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Thread: How deep can a pump "suck" water from?

  1. #1
    DIY Junior Member gsecord's Avatar
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    Smile How deep can a pump "suck" water from?

    can somebody explain why a shallow well pump wont suck water at a depth of 29 ft? what kind of pump will and do you have any suggestions
    thanks
    george

  2. #2
    In the Trades Bob NH's Avatar
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    A shallow well pump won't suck water from 29 ft because it is at or beyond the limit of the physics and mechanics of the system.

    "Sucking" water doesn't actually describe how it works. A shallow well pump removes air from the suction line and allows atmospheric pressure to push the water up. Because atmospheric pressure is limited (about 14.7 psi at sea level, but only about 14.2 psi in Michigan) that is the limit to which it can push the water. A pump can't produce a perfect vacuum because the water evaporates at perfect vacuum, but the real limit is a characteristic of the pump that requires a minimum Net Positive Suction Head, often abbreviated NPSH Required. It requires that minimum pressure (NPSH) to avoid cavitation at the inlet of the pump.

    Because of those factors, the limit for reliable operation of a shallow well pump is usually given as 25 ft of lift from top of water in the well to the inlet elevation of the pump. That is further diminished if the line from well to pump is too small or too long so that it causes additional pressure loss in the pipe.

    The alternative is to use a deep well jet pump that involves putting a venturi/ejector in the bottom of the well with a supply pipe and a lift pipe; or make the well big enough to install a submersible pump, which is usually a 4" minimum diameter well. Deep well jet pumps are so inefficient that most new deep wells are drilled large enough for a submersible pump.
    Last edited by Bob NH; 06-17-2008 at 09:09 AM. Reason: correct typo

  3. #3
    DIY Junior Member gsecord's Avatar
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    Smile shallow well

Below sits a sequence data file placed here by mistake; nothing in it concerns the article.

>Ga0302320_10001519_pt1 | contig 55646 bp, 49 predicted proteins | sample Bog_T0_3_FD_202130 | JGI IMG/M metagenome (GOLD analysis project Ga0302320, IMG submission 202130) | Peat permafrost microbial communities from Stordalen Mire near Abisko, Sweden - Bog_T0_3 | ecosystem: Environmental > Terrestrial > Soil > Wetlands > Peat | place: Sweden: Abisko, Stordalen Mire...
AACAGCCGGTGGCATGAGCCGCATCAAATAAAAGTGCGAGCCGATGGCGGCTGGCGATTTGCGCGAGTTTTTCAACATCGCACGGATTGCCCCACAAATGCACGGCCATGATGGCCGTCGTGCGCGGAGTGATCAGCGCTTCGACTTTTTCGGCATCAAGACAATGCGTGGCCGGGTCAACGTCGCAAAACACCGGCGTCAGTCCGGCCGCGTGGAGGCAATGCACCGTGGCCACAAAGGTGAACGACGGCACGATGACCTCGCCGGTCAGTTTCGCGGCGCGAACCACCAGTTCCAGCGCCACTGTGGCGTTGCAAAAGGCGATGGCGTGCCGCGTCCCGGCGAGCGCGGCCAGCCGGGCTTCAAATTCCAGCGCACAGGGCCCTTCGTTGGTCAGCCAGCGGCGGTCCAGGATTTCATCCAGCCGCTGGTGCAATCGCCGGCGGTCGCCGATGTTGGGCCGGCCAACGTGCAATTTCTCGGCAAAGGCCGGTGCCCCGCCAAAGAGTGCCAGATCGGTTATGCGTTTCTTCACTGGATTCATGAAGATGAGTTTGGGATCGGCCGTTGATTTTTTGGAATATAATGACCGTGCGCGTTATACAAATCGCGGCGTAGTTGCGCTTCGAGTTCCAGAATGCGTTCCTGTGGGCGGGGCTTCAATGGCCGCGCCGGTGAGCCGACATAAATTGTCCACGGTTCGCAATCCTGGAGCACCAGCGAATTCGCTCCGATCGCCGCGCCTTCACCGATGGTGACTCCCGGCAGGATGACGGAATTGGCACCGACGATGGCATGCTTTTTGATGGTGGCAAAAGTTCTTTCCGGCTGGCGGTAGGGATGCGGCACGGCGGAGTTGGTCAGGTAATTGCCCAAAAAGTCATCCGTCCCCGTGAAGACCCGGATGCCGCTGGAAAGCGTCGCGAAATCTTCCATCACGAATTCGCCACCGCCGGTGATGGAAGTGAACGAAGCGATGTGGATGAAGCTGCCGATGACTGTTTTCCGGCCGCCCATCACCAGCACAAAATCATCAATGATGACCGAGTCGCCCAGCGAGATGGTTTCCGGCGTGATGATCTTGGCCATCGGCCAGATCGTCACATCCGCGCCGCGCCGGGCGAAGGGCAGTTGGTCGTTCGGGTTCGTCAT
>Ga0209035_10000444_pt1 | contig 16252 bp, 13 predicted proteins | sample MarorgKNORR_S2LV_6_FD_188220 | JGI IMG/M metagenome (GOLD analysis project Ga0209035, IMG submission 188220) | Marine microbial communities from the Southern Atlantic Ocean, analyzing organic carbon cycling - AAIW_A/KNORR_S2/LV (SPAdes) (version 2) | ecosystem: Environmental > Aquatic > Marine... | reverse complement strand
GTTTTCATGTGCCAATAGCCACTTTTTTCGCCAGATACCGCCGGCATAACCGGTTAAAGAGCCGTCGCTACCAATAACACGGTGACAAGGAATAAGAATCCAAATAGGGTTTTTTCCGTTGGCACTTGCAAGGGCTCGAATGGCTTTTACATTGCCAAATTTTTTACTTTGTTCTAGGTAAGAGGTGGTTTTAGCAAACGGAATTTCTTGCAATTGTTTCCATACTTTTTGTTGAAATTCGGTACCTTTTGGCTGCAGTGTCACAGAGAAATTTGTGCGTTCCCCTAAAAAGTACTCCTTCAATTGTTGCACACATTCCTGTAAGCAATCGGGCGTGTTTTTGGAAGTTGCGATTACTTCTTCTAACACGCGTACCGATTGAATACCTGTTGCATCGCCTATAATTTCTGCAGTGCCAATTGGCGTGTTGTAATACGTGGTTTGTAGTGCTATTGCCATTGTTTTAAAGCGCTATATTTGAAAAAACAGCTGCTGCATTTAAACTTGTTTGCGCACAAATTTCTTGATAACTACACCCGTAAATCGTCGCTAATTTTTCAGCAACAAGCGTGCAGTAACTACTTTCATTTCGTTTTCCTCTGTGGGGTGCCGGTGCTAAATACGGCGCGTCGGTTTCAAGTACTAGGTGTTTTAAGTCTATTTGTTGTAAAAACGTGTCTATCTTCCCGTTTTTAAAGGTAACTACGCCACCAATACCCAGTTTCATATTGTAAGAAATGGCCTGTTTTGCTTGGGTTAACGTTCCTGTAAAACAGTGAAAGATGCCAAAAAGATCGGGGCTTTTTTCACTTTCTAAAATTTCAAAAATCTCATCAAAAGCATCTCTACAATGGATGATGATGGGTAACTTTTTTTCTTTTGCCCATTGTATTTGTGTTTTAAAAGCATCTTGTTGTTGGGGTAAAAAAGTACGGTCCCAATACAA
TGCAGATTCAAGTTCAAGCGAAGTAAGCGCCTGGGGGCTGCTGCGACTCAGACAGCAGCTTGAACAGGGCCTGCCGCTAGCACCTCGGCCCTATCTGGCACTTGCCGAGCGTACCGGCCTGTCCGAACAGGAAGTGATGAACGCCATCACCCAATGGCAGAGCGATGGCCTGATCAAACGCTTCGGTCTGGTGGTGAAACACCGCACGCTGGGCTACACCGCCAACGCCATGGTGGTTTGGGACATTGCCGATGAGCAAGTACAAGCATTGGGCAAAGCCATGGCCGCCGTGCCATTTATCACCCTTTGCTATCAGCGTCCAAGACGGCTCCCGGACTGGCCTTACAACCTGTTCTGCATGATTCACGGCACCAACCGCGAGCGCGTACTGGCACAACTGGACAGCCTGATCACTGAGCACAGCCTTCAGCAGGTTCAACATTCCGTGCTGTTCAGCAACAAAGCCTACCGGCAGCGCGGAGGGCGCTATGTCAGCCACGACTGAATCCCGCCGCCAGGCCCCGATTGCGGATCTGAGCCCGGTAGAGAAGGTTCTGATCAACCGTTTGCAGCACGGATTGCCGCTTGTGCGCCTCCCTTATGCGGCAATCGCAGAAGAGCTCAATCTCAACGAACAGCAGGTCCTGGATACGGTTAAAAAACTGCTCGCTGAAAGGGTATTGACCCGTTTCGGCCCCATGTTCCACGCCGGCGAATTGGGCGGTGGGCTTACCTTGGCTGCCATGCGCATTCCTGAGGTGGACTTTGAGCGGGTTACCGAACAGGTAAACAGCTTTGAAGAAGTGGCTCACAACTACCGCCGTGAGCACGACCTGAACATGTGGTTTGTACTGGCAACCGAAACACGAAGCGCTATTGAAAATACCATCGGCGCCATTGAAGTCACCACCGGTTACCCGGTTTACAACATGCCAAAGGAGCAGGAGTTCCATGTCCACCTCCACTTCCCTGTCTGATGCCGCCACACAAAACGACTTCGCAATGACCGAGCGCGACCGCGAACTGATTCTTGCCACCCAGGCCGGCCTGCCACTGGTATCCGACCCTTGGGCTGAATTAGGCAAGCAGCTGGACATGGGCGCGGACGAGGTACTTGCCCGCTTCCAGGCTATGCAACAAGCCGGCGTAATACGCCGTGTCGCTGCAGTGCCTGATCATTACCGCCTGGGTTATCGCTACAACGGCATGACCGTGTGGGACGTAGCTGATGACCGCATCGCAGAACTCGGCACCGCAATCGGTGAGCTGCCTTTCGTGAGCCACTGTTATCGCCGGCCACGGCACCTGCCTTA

ok bob thanks for the information it was very helpful talk at you later
    george

  4. #4
    Moderator & Master Plumber hj's Avatar
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    Default suck

    A contractor came into our store once. He was building a concrete "slip form" building in Texas and wanted a pump to suck water to keep it lubricated as it was moved upwards. He wanted the tank to be on the ground and the pump to be on the successive floors as they were finished. I told him, "You can pump the water all the way to the Moon, but you can only "suck" it 25 feet". 15 psi air pressure at the Earth's surface it the limiting factor. The higher your elevation, the shallower the well has to be.

  5. #5

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    For every foot that you pull the water you will lose .5 psi. so at normal atmospheric pressure you should be able to raise the water about 28-29 feet. just learned this through a pump class for firefighting.

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    Master Plumber Redwood's Avatar
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    Then there is the perfect vacuum factor...

  7. #7
    Moderator & Master Plumber hj's Avatar
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    Default vacuum

    Which is the operational factor for a water filled barometer, at least until the water freezes.

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